BlackBerry Thinks Android is a “Cesspool” – What Does That Make the App World, Then?

BlackBerry Thinks Android is a “Cesspool” – What Does That Make the App World, Then?

Apr 10, 2012

Apparently beggars can be choosers. BlackBerry is going to make it a lot more difficult to take advantage of the PlayBook’s ability to run Android apps. In particular, it appears as if as of BlackBerry 10, the OS “will encrypt apps so they can only be run by the user who purchased the app.”

There appears to be a problem with sideloading and piracy. This does appear to be related to Andorid apps and their perceived quality, as Alec Saunders, RIM’s VIP of Developer Relations, tweeted recently that RIM “[didn’t] want to duplicate the chaotic cesspool of Android market” on the BlackBerry App World. As well, there’s mention that RIM “[has] seen apps from devs uploaded by others, and charged for by people who don’t own.”

This of course, seems like something RIM could easily prevent on their end. A little bit of research when checking apps they have to approve to ensure that they are from the original creator doesn’t seem like it would be that difficult. If there are issues, they should resolve them instead of approving them. On a curated market, this kind of thing falls on RIM’s shoulders.

The problem is that this might ultimately hurt users who are taking advantage of sideloading in order to try and extend their device’s capabilities, because the App World itself is not very capable. There is a severe lack of apps for the device, and while perhaps anti-piracy measures may help, it won’t solve the ultimate problem.

Ultimately, RIM is at least coming out and saying what they believe their best policies are. But trying to separate themselves from Android is a bad idea because the best thing they have going is that they can support Android apps. Plus, users have found ways to root the Playbook before, and new root techniques are in development. People will get the apps they want on the Playbook, and encryption won’t stop them.

The Hills Are Greener: Android Is Not A Savior

The Hills Are Greener: Android Is Not A Savior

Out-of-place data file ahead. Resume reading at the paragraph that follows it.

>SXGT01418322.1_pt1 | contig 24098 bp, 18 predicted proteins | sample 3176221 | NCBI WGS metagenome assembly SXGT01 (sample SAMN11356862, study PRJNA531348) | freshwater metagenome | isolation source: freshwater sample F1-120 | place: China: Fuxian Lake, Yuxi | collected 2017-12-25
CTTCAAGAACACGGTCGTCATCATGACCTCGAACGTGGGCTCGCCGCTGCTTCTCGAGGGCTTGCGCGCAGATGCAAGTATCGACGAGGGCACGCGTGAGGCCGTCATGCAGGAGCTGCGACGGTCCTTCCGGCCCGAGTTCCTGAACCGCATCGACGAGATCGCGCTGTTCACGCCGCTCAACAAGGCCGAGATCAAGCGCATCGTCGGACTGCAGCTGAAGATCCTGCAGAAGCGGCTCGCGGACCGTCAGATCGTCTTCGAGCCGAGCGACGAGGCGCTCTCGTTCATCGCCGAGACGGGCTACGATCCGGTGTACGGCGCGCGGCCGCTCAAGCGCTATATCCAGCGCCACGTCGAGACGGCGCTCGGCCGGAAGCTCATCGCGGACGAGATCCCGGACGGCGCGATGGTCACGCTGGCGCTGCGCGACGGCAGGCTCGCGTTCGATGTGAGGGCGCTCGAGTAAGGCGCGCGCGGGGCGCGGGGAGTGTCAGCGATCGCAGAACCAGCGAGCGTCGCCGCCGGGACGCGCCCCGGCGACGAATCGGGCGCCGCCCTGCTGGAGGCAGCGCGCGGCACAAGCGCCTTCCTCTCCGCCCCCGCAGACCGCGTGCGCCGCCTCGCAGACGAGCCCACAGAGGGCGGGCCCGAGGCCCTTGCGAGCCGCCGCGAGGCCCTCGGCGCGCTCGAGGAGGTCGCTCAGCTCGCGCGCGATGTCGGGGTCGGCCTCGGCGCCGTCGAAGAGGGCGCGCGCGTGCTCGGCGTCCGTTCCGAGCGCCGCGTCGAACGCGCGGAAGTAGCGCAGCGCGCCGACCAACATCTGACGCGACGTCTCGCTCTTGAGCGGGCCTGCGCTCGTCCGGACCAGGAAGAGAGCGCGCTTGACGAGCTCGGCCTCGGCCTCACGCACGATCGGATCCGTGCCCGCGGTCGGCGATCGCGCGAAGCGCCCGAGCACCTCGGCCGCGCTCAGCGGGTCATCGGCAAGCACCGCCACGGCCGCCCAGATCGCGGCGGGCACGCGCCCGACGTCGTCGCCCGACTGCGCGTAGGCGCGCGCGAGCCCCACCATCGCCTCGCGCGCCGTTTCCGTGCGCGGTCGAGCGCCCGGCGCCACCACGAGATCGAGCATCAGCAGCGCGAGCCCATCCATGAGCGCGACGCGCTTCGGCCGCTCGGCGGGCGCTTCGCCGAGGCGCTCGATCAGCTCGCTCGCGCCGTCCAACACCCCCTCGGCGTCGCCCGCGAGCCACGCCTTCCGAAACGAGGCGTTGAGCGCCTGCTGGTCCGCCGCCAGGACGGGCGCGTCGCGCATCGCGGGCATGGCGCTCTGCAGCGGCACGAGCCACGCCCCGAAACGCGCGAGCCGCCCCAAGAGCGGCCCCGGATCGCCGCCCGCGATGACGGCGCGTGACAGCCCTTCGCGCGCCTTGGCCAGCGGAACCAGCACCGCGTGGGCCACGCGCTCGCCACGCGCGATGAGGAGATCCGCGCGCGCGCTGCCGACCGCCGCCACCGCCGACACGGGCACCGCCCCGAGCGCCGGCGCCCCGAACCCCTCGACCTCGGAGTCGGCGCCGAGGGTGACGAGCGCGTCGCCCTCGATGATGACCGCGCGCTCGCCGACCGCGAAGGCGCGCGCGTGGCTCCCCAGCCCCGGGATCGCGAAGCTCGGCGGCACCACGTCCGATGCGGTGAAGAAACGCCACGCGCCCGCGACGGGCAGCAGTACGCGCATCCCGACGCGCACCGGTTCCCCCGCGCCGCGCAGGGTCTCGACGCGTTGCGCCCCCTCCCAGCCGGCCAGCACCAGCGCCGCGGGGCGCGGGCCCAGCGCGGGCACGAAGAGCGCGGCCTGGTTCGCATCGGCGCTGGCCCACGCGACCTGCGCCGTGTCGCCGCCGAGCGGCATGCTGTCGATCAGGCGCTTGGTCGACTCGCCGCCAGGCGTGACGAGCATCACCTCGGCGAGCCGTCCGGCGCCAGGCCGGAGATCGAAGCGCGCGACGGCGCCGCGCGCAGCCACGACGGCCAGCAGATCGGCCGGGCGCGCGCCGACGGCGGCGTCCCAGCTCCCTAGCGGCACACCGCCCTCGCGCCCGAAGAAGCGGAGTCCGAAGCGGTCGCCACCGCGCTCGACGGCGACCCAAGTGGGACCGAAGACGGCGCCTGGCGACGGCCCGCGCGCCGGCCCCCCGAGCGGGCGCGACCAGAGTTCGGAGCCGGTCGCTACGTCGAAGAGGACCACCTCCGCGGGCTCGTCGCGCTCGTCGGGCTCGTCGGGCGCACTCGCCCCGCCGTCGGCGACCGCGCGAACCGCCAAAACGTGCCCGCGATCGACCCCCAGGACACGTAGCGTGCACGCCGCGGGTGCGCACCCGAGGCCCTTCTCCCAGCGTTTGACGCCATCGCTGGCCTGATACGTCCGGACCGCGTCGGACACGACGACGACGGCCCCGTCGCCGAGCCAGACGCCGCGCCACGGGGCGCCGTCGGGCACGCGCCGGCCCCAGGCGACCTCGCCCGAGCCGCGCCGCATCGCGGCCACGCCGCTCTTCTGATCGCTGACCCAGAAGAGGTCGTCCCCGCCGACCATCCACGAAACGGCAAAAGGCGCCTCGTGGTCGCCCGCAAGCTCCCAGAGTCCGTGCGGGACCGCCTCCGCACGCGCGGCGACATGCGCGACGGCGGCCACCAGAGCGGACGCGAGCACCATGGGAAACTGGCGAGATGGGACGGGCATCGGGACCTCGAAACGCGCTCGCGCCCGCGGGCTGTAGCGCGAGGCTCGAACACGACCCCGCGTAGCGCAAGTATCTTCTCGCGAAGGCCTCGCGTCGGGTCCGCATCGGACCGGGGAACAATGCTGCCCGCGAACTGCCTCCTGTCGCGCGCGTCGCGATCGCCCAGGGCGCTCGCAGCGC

Mar 19, 2012

The inspiration from this article comes from a non-Android source, in a sense. The BlackBerry Playbook, RIM’s much-maligned seven-inch tablet, is a device I recently got my hands on for free. This was at a perfect time too: the update enabling Android apps to run on the OS was released.

It’s perfect for RIM too, as the problem with the Playbook is quite frankly that there are just no apps with it. No official Twitter app. No official Dropbox app. No official Skype app. It’s a repetitive story with pretty much every major service out there, minus Facebook. It’s got all the terrible apps of the other app stores, but few of the good ones.

The gaming market on the BlackBerry App World is improving though: EA and Gameloft have a solid presence on there, the fantastic Super Crossfire is available, and with more cross-platform tools, the potential for more games to jump from iOS to Android to the Playbook is definitely there.

However, the glaring fault is still that it’s not an Android device. It’s pretty much just running Android apps as an emulation layer, and the startup time on them is much longer compared to native apps. However, if they can get developers to port their apps for the device (BlackBerry had boxes and boxes of the tablets to give away at Game Developers Conference this year) then they may just have a chance. It’s a capable piece of hardware – well-constructed, has 1GB of RAM, 1080p video output, solid front and rear cameras, and the touch bezel technology for switching between apps and calling up menus is useful and innovative.

This whole saga with the $199 Playbook is why I am both optimistic about the potential of a Google Nexus tablet, and skeptical. I am optimistic because the potential for a low-cost Nexus device, with stock Android and a price that may dip as low as $149, with all the apps from Google Play, is very high. The potential lack of a Tegra 3, which would have made it a veritable gaming beast, is disappointing.

I am skeptical because the success of the Nook and Kindle tablets have been as much marketing from the retailers, having them at their storefronts both real and virtual, than it has been price. There are a myriad of reasons why the Playbook hasn’t taken off quite yet even at a $199 price, and the stigma of being attached to the BlackBerry name doesn’t help it. A Google tablet might not have on name and concept alone the kind of cachet that even the Kindle Fire has. It’s counterintuitive because Android is Google’s OS, but will just the Nexus branding sell people on the tablet?

I don’t think that just putting Android software on a low-priced tablet is the key to success. It takes more than that, and even if RIM is successful in getting Android developers on their platform, and if Google does launch that Nexus tablet, it won’t mean guaranteed success at all.